This overall event was well attended by many people, some who came to see it and others who just happened to be in the area at the time and saw a crowd.  In fact I bumped into fellow SRS member Jim Wright who had stopped by to check things out.  The people watching seemed to enjoy the antics of the robots and cheered when they succeeded in accomplishing something.  It's funny how the robots can almost seem alive when they do something unexpected, particularly interesting, or just plain funny.  I'm sure this type of event doesn't hurt sales in the PSC Stores either.  A number of vendors donated prizes for the events, and trophies were awarded to the contest winners as well.

The only negative issue I saw was that unless you were near the front of the crowd, seeing the events was difficult.  This is typical for most crowd-oriented events in places where views are blocked by people standing.  Ray says that the next event will probably have video monitors set up so folks toward the back of the crowd and around the area can get a better view of the action without having to be right there.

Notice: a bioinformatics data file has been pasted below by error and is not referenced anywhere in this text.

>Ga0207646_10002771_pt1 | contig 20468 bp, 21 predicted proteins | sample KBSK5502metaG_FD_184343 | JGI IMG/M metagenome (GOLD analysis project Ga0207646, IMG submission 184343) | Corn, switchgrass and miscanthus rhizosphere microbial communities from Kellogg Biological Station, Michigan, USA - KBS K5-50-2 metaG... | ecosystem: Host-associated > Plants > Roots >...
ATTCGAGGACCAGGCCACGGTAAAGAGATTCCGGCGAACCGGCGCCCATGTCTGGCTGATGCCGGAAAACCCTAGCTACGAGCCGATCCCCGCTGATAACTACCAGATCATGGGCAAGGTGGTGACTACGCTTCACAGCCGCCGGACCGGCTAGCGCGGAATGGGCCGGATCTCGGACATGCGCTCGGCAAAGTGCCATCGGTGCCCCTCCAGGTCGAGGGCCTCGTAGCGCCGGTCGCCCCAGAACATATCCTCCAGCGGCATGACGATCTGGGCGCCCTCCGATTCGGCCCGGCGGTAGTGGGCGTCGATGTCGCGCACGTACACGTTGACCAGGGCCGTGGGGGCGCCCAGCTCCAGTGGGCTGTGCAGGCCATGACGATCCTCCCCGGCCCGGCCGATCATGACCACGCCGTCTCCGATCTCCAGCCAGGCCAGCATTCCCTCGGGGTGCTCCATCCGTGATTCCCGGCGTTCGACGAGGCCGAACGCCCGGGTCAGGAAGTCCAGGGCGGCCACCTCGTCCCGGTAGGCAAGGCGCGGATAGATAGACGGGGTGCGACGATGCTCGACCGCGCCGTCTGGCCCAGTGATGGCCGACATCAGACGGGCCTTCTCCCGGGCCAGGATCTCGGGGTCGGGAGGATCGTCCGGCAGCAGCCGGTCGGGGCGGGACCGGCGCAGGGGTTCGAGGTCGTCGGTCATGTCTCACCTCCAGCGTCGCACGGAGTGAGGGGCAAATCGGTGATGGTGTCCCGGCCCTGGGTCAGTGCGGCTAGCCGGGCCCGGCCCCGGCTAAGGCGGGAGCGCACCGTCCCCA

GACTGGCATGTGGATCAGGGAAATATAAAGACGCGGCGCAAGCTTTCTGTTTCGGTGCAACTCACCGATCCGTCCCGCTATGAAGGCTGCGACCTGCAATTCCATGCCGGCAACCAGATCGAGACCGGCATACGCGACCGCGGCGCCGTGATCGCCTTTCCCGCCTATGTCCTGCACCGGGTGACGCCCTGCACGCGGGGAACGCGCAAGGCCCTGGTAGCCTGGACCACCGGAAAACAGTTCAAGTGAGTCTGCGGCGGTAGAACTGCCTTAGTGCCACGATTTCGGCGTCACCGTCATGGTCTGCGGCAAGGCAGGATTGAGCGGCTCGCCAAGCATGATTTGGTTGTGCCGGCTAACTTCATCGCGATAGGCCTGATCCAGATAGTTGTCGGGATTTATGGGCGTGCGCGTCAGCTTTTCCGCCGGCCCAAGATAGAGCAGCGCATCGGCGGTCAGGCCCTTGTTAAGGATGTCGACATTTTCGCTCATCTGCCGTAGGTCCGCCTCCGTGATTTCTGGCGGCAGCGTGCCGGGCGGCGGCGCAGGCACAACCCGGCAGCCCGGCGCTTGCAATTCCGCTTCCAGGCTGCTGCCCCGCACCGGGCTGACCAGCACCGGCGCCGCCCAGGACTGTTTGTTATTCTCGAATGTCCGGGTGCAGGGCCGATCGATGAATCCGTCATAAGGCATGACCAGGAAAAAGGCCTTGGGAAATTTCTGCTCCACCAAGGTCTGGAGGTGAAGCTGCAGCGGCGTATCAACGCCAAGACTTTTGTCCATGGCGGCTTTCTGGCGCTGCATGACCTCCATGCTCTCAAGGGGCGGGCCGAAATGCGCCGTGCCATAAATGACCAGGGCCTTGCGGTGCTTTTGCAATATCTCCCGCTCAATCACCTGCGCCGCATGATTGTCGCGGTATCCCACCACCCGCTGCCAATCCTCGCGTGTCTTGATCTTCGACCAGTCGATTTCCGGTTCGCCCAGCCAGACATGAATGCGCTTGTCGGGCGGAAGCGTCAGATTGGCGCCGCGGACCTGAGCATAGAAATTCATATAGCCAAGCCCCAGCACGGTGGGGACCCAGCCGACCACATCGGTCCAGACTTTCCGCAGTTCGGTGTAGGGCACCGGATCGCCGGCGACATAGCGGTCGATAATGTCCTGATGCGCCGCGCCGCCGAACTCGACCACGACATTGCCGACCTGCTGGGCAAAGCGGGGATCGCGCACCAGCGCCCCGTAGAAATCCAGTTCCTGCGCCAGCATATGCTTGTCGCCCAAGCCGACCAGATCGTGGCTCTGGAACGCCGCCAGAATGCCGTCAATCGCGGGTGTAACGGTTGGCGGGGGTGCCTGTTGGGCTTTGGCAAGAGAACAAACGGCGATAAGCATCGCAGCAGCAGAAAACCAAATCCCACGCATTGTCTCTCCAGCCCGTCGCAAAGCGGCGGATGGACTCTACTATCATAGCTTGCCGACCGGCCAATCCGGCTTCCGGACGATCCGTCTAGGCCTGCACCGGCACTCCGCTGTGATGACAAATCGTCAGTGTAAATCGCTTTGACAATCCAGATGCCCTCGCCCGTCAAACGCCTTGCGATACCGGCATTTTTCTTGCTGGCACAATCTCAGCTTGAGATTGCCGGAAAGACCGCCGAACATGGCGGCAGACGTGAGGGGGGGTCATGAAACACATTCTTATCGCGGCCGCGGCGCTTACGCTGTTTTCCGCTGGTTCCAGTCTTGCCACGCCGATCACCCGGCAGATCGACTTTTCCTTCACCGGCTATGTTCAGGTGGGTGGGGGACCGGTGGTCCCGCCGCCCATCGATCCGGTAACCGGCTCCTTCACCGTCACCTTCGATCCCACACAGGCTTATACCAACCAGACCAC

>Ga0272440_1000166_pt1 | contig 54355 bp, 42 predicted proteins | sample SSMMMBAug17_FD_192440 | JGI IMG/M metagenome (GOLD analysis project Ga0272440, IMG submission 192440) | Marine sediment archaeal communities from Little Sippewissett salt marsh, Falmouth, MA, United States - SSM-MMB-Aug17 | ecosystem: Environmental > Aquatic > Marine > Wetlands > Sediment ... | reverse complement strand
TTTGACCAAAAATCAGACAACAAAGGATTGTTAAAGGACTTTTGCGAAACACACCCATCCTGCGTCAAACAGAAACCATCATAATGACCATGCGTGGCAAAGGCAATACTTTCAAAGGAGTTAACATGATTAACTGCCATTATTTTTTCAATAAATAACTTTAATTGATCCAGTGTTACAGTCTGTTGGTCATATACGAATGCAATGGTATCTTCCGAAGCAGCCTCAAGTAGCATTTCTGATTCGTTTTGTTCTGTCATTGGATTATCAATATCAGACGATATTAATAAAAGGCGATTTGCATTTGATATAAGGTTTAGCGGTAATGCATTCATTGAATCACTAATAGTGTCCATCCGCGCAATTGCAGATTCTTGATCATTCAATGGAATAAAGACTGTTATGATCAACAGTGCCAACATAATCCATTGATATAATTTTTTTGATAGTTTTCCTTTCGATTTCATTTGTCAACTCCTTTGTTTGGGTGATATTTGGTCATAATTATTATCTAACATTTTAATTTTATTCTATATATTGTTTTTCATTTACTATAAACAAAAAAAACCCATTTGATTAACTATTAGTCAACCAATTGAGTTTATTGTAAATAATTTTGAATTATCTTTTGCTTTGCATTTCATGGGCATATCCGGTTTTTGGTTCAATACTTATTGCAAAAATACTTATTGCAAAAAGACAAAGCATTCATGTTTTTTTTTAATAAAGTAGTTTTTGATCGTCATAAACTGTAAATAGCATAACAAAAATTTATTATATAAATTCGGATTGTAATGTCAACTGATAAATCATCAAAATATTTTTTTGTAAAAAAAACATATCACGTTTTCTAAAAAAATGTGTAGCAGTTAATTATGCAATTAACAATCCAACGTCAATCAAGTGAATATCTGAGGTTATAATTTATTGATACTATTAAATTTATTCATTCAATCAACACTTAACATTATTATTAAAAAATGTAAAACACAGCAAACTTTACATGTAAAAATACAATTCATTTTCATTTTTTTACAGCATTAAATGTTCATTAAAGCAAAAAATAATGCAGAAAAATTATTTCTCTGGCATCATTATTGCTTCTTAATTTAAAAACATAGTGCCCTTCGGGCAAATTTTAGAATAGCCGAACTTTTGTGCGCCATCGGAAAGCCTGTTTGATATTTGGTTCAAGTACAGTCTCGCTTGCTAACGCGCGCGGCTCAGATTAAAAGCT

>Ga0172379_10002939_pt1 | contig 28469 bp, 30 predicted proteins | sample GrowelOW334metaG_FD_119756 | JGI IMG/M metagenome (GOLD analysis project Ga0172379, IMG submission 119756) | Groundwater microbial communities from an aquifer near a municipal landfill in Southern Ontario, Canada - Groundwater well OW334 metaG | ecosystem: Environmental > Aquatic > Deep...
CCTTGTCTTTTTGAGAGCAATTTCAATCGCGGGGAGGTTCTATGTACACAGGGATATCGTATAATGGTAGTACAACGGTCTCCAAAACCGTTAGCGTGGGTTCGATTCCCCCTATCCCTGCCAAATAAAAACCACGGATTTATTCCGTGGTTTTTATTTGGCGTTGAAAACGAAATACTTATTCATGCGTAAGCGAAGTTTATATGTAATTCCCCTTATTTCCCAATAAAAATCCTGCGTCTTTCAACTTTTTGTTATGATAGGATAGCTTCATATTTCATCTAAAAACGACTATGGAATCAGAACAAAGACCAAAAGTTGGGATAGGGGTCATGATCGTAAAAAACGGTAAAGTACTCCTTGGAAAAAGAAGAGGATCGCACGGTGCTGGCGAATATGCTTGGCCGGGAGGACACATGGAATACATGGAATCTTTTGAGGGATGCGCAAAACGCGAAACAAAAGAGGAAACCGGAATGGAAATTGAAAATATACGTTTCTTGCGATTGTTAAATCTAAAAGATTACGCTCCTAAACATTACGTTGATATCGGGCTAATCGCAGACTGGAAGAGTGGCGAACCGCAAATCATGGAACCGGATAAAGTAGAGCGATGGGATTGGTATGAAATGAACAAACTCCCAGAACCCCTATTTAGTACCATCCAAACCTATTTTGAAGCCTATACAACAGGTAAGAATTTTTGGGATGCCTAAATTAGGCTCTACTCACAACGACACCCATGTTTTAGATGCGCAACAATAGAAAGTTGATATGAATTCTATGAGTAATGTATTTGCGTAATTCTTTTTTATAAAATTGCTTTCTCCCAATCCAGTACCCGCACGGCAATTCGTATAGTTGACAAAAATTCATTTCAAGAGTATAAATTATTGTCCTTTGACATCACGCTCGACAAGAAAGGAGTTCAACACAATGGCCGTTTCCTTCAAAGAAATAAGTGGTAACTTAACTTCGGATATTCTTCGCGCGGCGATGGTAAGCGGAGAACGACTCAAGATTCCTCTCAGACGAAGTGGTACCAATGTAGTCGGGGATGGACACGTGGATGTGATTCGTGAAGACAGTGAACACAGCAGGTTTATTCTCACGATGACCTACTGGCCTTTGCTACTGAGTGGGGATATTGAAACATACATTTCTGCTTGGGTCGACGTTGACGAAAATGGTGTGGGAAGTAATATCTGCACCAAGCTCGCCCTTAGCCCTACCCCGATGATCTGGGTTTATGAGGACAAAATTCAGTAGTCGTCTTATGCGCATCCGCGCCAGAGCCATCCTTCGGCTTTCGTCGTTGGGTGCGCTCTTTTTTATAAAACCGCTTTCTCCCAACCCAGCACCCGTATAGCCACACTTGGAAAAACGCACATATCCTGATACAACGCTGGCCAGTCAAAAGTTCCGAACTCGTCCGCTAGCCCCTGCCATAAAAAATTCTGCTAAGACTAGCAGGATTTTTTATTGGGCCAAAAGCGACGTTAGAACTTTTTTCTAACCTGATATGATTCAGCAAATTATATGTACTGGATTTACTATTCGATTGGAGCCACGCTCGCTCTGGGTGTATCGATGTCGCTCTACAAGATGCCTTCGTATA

More pictures from the previous challenge are available in the First RCX LEGO Challenge photo gallery.  I even ended up in a couple pictures.  Wow!  My fifteen minutes (seconds) of glory.



The Second WORKSHOP 3D RCX LEGO Challenge is coming on Saturday, November 4th in the same part of the PSC starting at 1:00 PM.  If you can make it, it's sure to be a crowd pleaser.  In fact, even if you can't make it, you can send Ray your program to run on the Standard Line Tracking Robot on contest day.  Besides, there ought to be some SRS folks in it just to make things interesting.  Hmmm.  Maybe I'll give it a try.

stdrobot.jpg (20611 bytes)

The Standard Line Tracking Robot


Ray C. Freeman III of WORKSHOP 3D Design Studio has challenged his colleagues to build autonomous robots using the LEGO RCX 1.0 microcomputer-in-a-brick, as supplied with both the LEGO Mindstorms product line and the LEGO dacta ROBOLAB product line, and to compete against the clock, in head-to-head events, in group activities, and in exhibition-only events.  For additional information on these events, visit his website at (http://www.workshop3d.com/rcx) or contact Ray Freeman.at rayiii@workshop3d.com.


Disclaimer
LEGO, LEGO MINDSTORMS, RCX, and ROBOLAB are trademarks of The LEGO Group. WORKSHOP 3D is a registered trademark of WORKSHOP 3D, Inc.  Their use in this article is non-commercial and for reference only.  The author is not in any way affiliated with the LEGO Group, the Pacific Science Center, or WORKSHOP 3D, Inc.